Another aspect to be emphasized here, which has motivated the WB to expand its activities towards developing countries, refers to the fact that, most of the economies of the developed world were laying under series of contraction difficulties during the 1970s, resulting mainly in economic recession and discouragement of investments, causing further reduction of possible WB activities in those countries. In contrast and over the same period most of the relative new economies of the developing world have registered high rates of growth and relative stable economic performances. An additional very important of accompanying developments over shocks in 1973/74 and 1979. It is worth in this regard to mention here that, the economic capacity of most oil exporting countries, mainly OPEC-members, were limited for oil revenues surpluses to be reinvested and the absence of well developed national or regional recognized banking institutions, these revenue surpluses found its way to western banking institutions which have been recycled in loan forms to the developing countries.
This particular development has had two major accumulated consequences for our issue here, i.e. on one hand it has facilitated for the WB and other related banking institutes in the western countries, through the provision of oil revenues, to increase loans to developing countries. On the other hand most of net oil importers in the developing world were due to that confronted with a sudden high import Bills, leading them to search for ways and means to cover this financial gap. The easiest way for many countries was to borrow more to fill the deficit in the balance of payments, hoping of immediate recovery.
3-WB (Beginning of the 1980s up to date)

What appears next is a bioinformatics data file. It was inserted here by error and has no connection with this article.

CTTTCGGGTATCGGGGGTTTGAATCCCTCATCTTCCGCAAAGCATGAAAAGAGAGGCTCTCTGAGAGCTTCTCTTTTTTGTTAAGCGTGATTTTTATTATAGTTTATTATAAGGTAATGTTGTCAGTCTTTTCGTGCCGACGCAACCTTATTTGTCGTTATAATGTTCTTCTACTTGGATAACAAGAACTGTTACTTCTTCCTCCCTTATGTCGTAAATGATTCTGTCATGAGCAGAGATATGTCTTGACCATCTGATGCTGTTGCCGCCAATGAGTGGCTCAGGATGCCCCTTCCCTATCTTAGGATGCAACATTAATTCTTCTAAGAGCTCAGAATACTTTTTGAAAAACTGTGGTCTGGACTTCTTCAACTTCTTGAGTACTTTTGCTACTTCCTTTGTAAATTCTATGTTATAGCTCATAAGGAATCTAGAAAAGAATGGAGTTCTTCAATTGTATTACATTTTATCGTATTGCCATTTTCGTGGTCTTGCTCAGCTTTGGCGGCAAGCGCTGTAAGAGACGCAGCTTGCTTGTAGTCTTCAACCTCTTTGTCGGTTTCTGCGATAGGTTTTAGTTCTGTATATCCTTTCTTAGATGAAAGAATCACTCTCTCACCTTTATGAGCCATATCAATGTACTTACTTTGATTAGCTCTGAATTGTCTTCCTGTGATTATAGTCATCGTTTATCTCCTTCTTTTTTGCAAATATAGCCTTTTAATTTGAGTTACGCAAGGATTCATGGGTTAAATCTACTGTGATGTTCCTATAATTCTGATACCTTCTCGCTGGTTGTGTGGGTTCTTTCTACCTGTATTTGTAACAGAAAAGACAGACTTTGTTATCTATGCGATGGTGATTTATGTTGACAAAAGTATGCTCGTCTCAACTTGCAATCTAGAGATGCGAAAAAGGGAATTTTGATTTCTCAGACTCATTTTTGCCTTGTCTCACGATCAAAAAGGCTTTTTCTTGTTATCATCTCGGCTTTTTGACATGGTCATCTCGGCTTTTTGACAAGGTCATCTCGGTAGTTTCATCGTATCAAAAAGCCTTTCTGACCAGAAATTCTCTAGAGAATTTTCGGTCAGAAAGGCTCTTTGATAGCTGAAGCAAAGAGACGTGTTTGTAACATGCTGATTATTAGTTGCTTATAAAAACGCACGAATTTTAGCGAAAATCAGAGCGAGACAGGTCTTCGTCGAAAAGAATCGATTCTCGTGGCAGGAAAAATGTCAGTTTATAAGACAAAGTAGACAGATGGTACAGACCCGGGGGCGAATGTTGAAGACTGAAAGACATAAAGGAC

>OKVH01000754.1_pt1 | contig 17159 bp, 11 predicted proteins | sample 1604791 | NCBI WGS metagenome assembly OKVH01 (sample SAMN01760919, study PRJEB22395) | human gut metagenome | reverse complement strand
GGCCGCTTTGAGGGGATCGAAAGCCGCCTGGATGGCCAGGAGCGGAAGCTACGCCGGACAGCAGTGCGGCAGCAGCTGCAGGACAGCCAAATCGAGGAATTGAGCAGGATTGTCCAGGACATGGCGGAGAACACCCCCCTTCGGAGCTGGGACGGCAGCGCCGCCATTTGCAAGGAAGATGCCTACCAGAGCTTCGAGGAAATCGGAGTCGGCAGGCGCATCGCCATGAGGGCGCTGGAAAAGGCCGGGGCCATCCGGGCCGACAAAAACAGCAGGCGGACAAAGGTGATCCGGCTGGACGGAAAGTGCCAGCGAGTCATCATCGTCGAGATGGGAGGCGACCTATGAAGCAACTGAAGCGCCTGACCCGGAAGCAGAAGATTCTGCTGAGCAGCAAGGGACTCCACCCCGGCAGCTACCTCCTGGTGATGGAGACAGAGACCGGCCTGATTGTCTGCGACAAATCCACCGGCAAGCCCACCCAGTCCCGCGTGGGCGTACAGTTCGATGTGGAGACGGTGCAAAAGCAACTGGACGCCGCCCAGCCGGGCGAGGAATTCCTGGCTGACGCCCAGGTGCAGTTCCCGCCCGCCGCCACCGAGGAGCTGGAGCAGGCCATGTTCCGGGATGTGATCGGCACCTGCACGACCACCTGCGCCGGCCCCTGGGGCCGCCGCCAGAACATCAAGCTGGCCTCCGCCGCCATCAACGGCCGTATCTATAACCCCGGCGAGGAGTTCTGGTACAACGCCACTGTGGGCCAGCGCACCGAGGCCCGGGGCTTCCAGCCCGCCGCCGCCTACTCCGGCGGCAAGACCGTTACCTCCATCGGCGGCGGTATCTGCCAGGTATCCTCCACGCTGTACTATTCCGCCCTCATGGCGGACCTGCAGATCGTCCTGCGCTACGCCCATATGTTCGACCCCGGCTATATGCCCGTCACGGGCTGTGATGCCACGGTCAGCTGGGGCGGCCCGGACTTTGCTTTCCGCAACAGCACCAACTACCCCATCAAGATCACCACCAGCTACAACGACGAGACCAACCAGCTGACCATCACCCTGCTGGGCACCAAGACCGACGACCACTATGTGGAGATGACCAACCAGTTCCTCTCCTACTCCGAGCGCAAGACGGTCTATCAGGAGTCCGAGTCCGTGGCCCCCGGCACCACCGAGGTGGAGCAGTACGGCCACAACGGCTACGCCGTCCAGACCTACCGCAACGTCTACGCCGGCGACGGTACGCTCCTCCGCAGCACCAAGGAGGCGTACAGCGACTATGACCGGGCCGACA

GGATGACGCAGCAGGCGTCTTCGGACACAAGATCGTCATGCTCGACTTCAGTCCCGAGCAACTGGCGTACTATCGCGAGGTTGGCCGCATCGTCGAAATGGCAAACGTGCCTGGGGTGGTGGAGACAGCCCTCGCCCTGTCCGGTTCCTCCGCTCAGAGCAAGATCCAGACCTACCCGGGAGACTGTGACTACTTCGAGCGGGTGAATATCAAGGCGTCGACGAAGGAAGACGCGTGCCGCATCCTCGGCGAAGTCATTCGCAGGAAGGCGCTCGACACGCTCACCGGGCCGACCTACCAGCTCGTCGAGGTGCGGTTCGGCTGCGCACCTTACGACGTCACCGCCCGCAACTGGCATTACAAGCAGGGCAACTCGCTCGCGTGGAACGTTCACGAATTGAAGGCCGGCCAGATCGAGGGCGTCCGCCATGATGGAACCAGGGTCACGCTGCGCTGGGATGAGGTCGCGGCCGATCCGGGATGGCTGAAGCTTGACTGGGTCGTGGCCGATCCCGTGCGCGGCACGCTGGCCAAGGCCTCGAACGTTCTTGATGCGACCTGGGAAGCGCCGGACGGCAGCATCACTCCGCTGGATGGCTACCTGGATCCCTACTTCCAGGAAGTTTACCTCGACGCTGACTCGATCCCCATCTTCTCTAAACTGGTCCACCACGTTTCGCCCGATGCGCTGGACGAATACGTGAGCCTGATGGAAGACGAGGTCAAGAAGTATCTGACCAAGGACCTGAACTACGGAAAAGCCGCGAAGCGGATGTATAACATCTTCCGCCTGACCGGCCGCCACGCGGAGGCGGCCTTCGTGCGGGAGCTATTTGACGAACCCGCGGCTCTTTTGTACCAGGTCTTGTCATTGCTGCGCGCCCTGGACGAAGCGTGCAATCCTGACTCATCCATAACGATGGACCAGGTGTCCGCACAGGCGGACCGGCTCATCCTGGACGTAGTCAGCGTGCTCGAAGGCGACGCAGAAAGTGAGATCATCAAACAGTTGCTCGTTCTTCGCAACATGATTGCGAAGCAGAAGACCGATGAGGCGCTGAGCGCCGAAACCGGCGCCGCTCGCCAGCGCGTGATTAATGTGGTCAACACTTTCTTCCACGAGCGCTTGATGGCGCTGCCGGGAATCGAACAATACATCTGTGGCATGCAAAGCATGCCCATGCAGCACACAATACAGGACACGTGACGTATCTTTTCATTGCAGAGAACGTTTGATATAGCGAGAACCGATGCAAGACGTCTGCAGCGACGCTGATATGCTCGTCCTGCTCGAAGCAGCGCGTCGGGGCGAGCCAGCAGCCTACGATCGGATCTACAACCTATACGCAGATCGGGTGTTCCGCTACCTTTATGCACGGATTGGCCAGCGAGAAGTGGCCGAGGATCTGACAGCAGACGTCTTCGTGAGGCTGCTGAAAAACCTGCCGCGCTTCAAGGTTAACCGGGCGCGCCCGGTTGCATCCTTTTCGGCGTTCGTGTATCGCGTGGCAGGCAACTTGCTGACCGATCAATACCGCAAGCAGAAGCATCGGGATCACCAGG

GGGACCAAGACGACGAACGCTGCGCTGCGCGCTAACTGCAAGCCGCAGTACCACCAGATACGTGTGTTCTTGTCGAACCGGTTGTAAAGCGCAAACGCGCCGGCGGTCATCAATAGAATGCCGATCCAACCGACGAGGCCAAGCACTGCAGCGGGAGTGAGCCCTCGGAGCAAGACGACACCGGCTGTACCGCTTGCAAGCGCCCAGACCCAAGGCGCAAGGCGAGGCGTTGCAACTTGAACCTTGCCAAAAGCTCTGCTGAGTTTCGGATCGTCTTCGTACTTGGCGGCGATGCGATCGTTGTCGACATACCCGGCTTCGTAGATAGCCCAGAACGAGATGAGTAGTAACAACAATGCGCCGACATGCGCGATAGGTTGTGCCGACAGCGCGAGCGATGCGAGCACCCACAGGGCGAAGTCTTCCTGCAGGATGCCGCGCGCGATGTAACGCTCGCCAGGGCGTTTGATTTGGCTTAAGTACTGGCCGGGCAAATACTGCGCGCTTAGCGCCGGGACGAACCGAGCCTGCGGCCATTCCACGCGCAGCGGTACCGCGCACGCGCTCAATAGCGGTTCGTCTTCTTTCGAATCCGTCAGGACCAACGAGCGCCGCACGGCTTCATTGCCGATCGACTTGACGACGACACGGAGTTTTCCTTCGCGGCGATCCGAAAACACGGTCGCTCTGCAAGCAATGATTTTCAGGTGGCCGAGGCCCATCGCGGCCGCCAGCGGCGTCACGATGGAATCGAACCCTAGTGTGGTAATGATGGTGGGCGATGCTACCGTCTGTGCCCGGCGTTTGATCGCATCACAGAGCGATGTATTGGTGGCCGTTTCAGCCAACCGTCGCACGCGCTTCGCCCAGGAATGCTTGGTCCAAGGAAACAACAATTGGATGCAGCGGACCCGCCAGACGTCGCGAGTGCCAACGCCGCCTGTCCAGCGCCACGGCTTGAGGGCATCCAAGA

The provision of loans and technical assistance by the WB to developing countries over the 1970s were generally not bound to any kind of special economic reforms in the recipient countries. Nevertheless, in some cases, over the same period, certain economic by the WB and it was left for the concerned countries to decide on their appropriation for their own given conditions. At the same period, the WB has accumulated what may be termed as information basis regarding the actual given economic, political and social structures including main strengths and weaknesses of many developing countries. Based on these experiences and on relevant researches, the WB has become able to define and identify particular measures for certain countries based on well-justified economic theories. The adoption of these measures in any developing country were motivated, encouraged and highly appreciated by the WB, IMF and many other international organizations and leading developed countries, easing for the WB to observe their outcomes in the real world. Moreover, the WB continued through its researches to develop a general program for action, containing all economic measures which could be applied for almost each developing country and are consistent with neo-classical economic theories. This program or package is known as an Adjustment Program, Economic Adjustment policy or Structural Adjustment Program. The most common term used in expressing all or part of these measures in Structural Adjustment Program (SAP) which we will refer to later on. One important aspect in this regard has to be mentioned here, namely the fact that similar programs were elaborated earlier by the IMF. Despite the similarity of both programs, they tend to have different approaches, however, the final outcome tend to be the same. Referring to our issue here, the WB has provided some developing countries with relevant programs at the end of the 1970s mostly in relation with the technical assistance to be generally adopted on voluntary basis.